The danger of banning Holocaust denial

The best way to combat odious ideas? Refute them in public.

Andrew Macdonald Powney

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A European Court of Human Rights ruling has exposed the fact that, in its judgement, not all freedom of speech is equal. It ruled that Holocaust denial is not protected under Article 10 of the European Convention on Human Rights, which guarantees the right to freedom of expression.

Udo Pastörs was the leader of the neo-Nazi National Democratic Party (NPD). On Holocaust Remembrance Day in 2010, he made a speech about ‘the so-called Holocaust… being used for political and commercial purposes’. A district court convicted him under Germany’s anti-Holocaust-denial laws. He appealed his conviction at a regional court in 2013, but it upheld the district court’s verdict on the grounds that his free speech did not trump the anti-Holocaust-denial laws. After his failure in Germany’s domestic courts, Pastörs took his case to the ECHR.

The ECHR’s reasoning is that Pastörs’ freedom to express Holocaust denial cannot be prioritised over the basic values of the convention. In the very same words it used to uphold injunctions against German anti-abortionist Klaus Günter Annen in September 2018, the ECHR stated that its ruling against Pastörs was ‘necessary in a democratic society’.

Annen was not a neo-Nazi, but, like Pastörs, he appealed his injunctions on the grounds of Article 10 and the right to freedom of expression. Annen had compared abortions to the Holocaust and ‘aggravated murders’, and had named specific doctors. The ECHR acknowledged the injunctions did limit his freedom of expression, but ruled they were ‘necessary in a democratic society’.

It was determined that Annen could have made his case against abortion in other ways, and that four court injunctions against him had not trampled on his freedom to express himself.

But is it really so simple? Banning people’s words is a hair’s breadth away from banning the arguments they choose to put in those words. The same thinking informs attempts to censor politicians for using terms like ‘surrender’ for an act of parliament that actually does surrender powers to a foreign authority.

A truly democratic society rests on people having the right freely to express themselves. These recent developments in the ECHR (not to mention Westminster) show we are some way from realising this democratic ideal.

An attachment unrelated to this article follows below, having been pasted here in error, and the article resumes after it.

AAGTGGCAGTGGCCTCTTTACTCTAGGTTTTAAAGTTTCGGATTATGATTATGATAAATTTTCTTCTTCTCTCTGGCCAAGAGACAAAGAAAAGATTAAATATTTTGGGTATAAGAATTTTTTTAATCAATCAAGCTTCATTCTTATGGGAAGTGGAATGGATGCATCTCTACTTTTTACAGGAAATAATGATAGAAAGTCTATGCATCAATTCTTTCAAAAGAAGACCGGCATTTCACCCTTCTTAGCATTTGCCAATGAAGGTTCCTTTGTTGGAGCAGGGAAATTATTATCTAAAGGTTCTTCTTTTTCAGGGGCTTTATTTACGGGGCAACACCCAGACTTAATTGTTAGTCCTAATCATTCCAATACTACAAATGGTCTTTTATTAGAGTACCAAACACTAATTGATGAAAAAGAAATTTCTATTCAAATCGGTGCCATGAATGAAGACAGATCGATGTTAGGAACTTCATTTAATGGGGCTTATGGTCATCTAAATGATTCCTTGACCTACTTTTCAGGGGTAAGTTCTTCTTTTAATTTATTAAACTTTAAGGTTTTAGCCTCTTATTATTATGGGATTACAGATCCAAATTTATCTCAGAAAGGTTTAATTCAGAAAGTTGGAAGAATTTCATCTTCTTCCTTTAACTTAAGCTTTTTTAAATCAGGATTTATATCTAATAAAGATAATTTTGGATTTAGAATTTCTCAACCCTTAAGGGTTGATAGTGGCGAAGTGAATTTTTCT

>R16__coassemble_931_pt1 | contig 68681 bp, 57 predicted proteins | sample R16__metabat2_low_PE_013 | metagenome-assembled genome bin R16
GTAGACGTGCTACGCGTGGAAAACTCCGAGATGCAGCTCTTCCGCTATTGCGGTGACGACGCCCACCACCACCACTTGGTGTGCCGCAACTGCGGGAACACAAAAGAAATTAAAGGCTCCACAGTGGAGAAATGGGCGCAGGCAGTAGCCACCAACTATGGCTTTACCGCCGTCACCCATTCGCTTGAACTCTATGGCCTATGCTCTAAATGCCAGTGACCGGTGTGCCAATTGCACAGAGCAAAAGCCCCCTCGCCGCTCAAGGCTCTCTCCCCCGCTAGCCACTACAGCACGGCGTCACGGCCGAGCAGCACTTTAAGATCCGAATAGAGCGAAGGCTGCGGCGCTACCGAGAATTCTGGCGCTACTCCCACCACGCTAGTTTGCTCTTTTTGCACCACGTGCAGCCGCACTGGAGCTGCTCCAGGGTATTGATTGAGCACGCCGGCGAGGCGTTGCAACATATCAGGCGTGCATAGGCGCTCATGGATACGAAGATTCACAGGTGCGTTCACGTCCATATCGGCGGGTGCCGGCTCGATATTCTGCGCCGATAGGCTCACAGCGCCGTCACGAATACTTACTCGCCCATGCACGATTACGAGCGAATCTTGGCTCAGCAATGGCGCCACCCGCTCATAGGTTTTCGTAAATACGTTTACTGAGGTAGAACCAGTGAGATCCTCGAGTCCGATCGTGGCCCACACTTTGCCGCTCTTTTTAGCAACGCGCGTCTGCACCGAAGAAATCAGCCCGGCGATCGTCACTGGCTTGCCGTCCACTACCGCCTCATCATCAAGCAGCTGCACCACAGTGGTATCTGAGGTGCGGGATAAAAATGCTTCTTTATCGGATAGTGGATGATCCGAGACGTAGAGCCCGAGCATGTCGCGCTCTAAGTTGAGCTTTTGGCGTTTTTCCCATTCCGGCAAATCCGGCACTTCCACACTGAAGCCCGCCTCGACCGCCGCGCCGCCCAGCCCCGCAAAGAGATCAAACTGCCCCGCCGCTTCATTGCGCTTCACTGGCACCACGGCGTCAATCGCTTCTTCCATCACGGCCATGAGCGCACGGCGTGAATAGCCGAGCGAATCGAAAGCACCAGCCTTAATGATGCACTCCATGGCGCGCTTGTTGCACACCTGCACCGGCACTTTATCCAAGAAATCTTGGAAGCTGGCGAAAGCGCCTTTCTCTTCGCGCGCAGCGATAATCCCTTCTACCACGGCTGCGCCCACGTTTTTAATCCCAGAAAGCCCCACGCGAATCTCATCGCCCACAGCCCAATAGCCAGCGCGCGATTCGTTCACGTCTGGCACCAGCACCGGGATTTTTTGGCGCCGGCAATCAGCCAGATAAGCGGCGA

Of course, the erroneous, cartoonish histories and ugly views of far-right types like Pastörs need refuting. Indeed, they need critical, rational interrogation.

This is precisely what happened in the case of historian David Irving, who, in 2000, mounted an unsuccessful attempt to sue American historian Deborah Lipstadt, after she had accused Irving of denying the scale of the Holocaust. As Richard J Evans shows in his 2002 book Telling Lies About Hitler, Lipstadt successfully used her reason to prove, rather than the law simply to assert, that Irving was wrong.

By outlawing Holocaust denial, we remove the means by which the odious ideas of the likes of Irving and Pastörs can be brought out into the open, challenged and revealed to be the nonsense that they are. Rulings such as that of the ECHR against Pastörs will only drive such ideas into the dark echo chambers of the internet, where people who want to believe that kind of stuff can find it, unrefuted and unrebutted. Hate-speech and anti-Holocaust-denial laws in Germany have not halted the rise of anti-Semitic incidents in the country, which rose by 60 per cent in 2018.

If we want to challenge bigotry, censoring bigots is the last thing we should be doing.

Andrew Macdonald Powney is a writer.

Picture by: Getty Images.

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